Why has Ohio enforced a minimum drinking age of 21 since 1988?
The short answer is that lawmakers and safety advocates, with broad support from voting public, wanted to curb drunk driving. A more complete answer points to the need to continue receiving a full allotment of federal highway funds and to the overall poor performance of younger drivers.
The Politics of the 21 Drinking Age
In July 1984, President Ronald Reagan signed the Federal Uniform Drinking Age Act. The major provision of this federal law is that states will forfeit 10 percent of annual disbursements from the U.S. Department of Transportation to build and maintain highways if they let teenagers drink legally. Several state legislatures, including Ohio’s, delayed raising the drinking age for several years, but all eventually fell in line.
Prior to 1988, 18 year olds could buy and consume beer in Ohio, while everyone had to be 21 to get liquor. Switching to an across-the-broad 21 drinking age simplified enforcement of alcohol laws regarding use and sales, but it also made high schoolers and many younger workers and college students subject to criminal penalties for offenses including
In Ohio, the only circumstances in which individuals under the age of 21 may drink alcohol without risking arrest is when they are with a spouse who is older than 21 or with their own parents. Importantly, parents cannot legally provide alcohol to minors who are not their own children.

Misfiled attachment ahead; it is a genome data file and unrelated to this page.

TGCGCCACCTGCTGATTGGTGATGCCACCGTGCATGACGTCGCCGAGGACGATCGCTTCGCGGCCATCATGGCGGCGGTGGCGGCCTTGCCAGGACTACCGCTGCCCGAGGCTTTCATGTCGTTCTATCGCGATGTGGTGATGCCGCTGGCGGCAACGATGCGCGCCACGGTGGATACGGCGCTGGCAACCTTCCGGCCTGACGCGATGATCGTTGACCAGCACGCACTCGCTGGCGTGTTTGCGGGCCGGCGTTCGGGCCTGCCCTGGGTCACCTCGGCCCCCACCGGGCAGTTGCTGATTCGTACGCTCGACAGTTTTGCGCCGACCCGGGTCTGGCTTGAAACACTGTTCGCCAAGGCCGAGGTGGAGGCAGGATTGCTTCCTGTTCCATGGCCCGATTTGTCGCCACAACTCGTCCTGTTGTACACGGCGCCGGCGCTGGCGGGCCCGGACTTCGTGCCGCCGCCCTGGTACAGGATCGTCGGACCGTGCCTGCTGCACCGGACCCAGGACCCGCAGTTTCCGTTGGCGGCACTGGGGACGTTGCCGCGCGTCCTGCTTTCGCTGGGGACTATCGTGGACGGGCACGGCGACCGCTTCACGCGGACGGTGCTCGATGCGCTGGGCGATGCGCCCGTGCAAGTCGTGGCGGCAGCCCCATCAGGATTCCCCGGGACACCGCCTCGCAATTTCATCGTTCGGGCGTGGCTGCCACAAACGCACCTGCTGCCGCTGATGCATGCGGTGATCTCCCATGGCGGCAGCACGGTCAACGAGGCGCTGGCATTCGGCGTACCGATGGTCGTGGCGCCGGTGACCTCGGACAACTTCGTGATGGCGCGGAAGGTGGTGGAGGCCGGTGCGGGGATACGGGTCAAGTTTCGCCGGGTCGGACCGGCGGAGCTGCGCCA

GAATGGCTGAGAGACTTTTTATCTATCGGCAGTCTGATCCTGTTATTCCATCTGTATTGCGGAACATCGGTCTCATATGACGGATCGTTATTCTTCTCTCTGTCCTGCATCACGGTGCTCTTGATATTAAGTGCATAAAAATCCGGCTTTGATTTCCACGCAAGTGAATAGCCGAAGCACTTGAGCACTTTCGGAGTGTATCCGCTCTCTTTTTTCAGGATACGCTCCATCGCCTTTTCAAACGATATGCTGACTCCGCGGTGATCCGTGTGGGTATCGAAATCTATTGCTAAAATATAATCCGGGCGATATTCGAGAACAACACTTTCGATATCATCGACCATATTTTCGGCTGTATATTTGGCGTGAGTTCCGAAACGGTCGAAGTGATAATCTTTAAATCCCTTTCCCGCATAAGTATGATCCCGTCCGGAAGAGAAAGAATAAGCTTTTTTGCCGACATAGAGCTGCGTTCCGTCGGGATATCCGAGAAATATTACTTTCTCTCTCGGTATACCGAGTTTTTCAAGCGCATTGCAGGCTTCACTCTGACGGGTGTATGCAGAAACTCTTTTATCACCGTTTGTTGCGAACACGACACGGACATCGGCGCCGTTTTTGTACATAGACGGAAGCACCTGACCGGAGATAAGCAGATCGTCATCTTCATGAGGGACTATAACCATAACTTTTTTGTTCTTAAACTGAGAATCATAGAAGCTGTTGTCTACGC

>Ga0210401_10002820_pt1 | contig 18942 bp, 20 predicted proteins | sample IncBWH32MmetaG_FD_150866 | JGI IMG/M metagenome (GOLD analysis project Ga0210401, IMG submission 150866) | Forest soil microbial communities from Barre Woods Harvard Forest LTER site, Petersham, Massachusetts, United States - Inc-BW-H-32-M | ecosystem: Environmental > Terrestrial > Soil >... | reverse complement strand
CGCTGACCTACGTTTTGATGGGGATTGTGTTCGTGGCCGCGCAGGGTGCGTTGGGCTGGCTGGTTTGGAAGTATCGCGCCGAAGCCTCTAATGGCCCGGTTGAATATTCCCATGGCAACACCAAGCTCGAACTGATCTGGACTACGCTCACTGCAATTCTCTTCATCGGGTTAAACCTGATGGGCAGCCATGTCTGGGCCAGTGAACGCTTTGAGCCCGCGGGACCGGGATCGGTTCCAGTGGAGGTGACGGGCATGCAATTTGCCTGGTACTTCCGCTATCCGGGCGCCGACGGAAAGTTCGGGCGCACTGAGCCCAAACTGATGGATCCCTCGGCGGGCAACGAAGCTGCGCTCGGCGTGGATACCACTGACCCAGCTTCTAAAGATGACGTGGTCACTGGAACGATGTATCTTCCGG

Statistics compiled by the Centers for Disease Control and Prevention show that young drivers are more prone to causing and being involved in traffic accidents for any reason. The CDC figures also suggest that “at all levels of blood alcohol concentration (BAC), the risk of involvement in a motor vehicle crash is greater for teens than for older drivers.” Such analyses are among the reasons Ohio caps the legal limit for drivers younger than 21 at .02 BAC.
As a Columbus, Ohio, underage DUI attorney, attorney Colin Maher knows that setting such a low limit is problematic. Drinking a single beer can put most underage drivers over a .02. Can it be proven that following too closely, speeding, failing to yield right of way, and becoming distracted by passengers would not have occurred except for the alcohol? The truth is that it does not matter. A prosecutor does not need to prove that the alcohol played a role in the traffic violation. They only need to prove that a traffic violation occurred and that the underage driver had an blood alcohol content of .02 or above.
While the reasoning remains open to question, the conclusion that drinking any alcohol at all raises risks for wrecks underlies ongoing support for the drinking age in Ohio and across the United States. Combine that fear with the desire to keep federal dollars flowing and it is tough to imagine a future in which the legal drinking age reverts to 18.
To speak with an Ohio underage drinking attorney, call The Maher Law Firm at (614) 205-2208 or schedule an appointment online. A conviction for an age-related alcohol offense can result in jail time, fines, a driver’s license suspension, and loss of educational and job opportunities. Mounting a vigorous defense can prevent a lifetime of negative consequences.